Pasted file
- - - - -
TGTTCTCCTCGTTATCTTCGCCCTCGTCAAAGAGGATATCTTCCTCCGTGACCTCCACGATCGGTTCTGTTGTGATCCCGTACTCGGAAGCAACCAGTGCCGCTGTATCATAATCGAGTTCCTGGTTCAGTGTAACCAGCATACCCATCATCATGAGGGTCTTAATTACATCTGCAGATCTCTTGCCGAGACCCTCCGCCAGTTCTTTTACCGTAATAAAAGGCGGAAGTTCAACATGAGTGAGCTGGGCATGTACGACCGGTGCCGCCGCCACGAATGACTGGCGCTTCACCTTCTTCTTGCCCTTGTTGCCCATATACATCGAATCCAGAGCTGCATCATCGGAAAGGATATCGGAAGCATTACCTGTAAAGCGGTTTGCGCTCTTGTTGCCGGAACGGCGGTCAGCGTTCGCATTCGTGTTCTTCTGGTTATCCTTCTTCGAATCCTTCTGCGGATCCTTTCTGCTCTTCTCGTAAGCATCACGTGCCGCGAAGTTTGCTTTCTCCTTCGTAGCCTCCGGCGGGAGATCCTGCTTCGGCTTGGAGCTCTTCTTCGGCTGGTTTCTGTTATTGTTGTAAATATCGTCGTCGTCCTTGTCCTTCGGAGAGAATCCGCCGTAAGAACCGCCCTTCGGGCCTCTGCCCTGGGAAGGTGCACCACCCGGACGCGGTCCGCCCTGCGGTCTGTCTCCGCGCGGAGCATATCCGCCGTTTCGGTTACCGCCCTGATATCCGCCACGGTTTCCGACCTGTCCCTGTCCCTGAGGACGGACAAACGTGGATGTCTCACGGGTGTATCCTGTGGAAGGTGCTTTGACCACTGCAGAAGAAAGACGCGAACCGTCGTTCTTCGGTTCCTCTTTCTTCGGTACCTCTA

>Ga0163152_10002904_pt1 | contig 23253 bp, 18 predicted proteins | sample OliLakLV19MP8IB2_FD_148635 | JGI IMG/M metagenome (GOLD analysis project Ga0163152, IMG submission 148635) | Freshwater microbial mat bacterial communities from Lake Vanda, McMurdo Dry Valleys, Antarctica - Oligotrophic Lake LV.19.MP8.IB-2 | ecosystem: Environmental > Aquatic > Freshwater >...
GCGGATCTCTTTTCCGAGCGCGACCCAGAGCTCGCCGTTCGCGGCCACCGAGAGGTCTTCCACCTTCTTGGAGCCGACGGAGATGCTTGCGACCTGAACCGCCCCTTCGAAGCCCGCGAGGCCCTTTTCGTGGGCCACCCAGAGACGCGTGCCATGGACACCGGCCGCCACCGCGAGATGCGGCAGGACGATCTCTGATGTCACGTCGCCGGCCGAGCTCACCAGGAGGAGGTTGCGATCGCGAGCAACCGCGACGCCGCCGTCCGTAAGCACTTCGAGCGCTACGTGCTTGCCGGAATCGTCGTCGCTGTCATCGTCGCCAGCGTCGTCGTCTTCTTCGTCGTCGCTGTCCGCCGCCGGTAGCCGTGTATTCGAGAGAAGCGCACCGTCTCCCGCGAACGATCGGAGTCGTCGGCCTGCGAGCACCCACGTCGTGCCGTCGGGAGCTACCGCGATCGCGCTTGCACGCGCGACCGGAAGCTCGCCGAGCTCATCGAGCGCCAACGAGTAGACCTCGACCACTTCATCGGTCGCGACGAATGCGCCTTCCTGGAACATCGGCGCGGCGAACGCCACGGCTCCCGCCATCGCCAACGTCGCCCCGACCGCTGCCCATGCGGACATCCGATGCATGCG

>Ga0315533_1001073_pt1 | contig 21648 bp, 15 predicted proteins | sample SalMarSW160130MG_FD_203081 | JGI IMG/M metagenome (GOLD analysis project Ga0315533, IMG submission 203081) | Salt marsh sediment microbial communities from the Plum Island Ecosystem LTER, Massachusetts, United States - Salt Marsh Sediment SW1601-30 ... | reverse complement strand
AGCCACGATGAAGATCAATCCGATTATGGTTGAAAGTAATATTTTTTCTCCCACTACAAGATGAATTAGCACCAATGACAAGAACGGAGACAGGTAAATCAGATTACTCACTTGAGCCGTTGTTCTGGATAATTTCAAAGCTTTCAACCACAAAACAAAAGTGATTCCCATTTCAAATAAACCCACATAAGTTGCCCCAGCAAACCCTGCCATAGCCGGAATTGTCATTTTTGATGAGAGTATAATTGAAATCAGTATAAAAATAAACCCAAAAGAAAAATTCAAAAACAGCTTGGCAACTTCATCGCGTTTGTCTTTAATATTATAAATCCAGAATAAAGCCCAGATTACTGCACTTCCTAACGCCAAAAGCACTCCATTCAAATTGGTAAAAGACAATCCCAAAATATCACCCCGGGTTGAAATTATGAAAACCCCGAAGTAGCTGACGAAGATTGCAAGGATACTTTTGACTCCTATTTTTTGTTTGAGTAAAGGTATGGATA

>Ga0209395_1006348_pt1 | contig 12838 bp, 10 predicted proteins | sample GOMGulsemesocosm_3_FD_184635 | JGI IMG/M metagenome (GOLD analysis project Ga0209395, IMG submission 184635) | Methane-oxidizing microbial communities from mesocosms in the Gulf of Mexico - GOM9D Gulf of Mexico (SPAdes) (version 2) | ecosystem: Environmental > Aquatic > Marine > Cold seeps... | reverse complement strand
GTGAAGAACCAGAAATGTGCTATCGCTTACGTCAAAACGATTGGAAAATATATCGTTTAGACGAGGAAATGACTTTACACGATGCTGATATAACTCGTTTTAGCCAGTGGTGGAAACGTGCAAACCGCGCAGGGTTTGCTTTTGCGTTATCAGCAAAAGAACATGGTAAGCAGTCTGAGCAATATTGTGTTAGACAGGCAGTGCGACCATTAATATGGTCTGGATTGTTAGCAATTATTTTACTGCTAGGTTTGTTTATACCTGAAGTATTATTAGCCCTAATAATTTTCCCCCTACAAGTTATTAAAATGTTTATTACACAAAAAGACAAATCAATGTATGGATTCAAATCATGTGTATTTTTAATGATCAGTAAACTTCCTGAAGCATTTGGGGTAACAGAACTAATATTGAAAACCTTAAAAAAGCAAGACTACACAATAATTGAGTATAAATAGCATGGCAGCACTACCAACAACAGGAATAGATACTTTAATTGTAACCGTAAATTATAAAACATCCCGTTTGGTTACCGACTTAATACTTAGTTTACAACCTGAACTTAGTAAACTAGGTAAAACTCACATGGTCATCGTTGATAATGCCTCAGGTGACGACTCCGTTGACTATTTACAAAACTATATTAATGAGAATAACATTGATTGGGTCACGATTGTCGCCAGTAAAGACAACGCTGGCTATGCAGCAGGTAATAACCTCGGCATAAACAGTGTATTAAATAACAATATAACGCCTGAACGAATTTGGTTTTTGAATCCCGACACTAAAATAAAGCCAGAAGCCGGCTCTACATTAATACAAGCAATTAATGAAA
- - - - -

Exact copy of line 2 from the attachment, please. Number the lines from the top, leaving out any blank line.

>Ga0163152_10002904_pt1 | contig 23253 bp, 18 predicted proteins | sample OliLakLV19MP8IB2_FD_148635 | JGI IMG/M metagenome (GOLD analysis project Ga0163152, IMG submission 148635) | Freshwater microbial mat bacterial communities from Lake Vanda, McMurdo Dry Valleys, Antarctica - Oligotrophic Lake LV.19.MP8.IB-2 | ecosystem: Environmental > Aquatic > Freshwater >...